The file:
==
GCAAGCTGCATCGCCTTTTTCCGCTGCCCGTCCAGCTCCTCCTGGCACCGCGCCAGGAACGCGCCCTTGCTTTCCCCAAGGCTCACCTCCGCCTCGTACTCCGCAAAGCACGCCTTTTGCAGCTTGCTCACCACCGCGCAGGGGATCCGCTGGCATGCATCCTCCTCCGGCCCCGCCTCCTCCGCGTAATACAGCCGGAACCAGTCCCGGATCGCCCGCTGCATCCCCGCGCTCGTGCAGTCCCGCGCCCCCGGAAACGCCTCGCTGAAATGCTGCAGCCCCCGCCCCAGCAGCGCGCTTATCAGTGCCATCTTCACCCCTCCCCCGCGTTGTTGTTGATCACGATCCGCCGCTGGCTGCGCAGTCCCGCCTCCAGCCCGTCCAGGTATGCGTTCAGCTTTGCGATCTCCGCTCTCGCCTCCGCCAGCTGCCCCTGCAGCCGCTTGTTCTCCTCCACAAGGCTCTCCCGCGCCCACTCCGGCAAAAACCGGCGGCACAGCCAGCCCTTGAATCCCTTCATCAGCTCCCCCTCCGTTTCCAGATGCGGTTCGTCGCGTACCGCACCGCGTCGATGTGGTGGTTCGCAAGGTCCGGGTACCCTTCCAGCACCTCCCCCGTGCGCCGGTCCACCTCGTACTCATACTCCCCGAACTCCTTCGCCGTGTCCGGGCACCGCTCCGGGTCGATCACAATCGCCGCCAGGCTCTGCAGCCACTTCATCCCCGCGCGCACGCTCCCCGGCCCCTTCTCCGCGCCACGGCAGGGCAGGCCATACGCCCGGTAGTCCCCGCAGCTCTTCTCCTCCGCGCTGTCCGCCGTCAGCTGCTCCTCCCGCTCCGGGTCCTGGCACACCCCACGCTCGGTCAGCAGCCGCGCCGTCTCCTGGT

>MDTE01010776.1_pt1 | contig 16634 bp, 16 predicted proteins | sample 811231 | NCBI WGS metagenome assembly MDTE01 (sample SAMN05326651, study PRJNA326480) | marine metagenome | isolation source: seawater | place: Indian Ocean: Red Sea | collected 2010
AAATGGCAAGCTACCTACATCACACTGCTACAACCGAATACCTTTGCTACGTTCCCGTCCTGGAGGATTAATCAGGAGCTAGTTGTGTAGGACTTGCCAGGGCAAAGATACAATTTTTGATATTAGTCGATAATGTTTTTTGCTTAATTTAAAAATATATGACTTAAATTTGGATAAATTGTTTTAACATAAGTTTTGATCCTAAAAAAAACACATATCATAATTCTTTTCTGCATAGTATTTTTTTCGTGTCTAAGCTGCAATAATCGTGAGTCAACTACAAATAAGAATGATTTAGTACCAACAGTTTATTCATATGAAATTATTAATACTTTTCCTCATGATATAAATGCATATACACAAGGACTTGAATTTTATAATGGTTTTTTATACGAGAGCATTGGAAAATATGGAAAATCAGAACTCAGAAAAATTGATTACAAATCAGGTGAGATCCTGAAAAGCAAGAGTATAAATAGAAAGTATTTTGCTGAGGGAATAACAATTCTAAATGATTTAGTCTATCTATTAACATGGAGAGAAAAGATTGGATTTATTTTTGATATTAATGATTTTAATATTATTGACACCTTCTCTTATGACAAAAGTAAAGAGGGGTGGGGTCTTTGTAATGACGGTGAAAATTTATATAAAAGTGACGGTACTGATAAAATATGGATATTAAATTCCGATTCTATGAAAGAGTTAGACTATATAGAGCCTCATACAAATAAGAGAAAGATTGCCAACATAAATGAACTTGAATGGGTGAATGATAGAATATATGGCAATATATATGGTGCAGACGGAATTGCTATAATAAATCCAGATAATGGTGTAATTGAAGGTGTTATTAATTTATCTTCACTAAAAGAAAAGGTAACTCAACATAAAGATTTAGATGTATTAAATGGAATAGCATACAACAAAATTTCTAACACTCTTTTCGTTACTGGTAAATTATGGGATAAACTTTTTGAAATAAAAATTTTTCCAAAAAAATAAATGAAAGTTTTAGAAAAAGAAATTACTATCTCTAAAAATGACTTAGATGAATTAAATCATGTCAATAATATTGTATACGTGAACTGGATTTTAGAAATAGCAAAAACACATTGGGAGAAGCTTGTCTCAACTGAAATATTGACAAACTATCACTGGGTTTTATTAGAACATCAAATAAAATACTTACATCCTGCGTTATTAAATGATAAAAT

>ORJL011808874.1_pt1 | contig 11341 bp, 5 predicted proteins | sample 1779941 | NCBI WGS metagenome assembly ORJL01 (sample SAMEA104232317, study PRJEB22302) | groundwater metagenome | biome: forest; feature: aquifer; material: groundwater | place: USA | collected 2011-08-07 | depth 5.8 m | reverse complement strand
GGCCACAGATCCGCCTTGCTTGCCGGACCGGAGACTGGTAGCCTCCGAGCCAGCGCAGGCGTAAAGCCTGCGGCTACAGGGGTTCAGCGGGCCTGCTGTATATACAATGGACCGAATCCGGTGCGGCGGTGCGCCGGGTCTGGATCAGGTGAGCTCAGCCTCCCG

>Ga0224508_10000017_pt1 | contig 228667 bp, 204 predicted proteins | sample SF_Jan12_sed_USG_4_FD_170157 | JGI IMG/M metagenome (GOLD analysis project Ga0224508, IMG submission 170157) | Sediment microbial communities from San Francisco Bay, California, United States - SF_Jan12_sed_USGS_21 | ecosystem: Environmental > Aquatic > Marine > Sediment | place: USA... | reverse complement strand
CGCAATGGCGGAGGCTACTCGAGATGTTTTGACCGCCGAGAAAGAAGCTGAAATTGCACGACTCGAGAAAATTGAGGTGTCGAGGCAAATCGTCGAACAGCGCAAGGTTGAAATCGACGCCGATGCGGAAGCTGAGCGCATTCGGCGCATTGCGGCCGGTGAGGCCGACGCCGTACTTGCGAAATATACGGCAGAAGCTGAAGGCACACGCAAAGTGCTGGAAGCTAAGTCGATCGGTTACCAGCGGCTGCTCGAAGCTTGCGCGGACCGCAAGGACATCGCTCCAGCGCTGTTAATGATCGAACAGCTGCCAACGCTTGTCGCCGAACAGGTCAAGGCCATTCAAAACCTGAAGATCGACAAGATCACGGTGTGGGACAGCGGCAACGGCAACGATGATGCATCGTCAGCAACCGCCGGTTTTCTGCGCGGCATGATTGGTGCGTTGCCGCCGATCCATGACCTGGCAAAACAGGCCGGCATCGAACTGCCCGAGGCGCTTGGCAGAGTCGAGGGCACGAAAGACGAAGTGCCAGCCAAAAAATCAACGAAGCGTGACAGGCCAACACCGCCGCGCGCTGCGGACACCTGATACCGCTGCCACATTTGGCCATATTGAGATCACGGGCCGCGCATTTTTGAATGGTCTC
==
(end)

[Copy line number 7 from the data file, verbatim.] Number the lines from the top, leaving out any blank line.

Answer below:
CGCAATGGCGGAGGCTACTCGAGATGTTTTGACCGCCGAGAAAGAAGCTGAAATTGCACGACTCGAGAAAATTGAGGTGTCGAGGCAAATCGTCGAACAGCGCAAGGTTGAAATCGACGCCGATGCGGAAGCTGAGCGCATTCGGCGCATTGCGGCCGGTGAGGCCGACGCCGTACTTGCGAAATATACGGCAGAAGCTGAAGGCACACGCAAAGTGCTGGAAGCTAAGTCGATCGGTTACCAGCGGCTGCTCGAAGCTTGCGCGGACCGCAAGGACATCGCTCCAGCGCTGTTAATGATCGAACAGCTGCCAACGCTTGTCGCCGAACAGGTCAAGGCCATTCAAAACCTGAAGATCGACAAGATCACGGTGTGGGACAGCGGCAACGGCAACGATGATGCATCGTCAGCAACCGCCGGTTTTCTGCGCGGCATGATTGGTGCGTTGCCGCCGATCCATGACCTGGCAAAACAGGCCGGCATCGAACTGCCCGAGGCGCTTGGCAGAGTCGAGGGCACGAAAGACGAAGTGCCAGCCAAAAAATCAACGAAGCGTGACAGGCCAACACCGCCGCGCGCTGCGGACACCTGATACCGCTGCCACATTTGGCCATATTGAGATCACGGGCCGCGCATTTTTGAATGGTCTC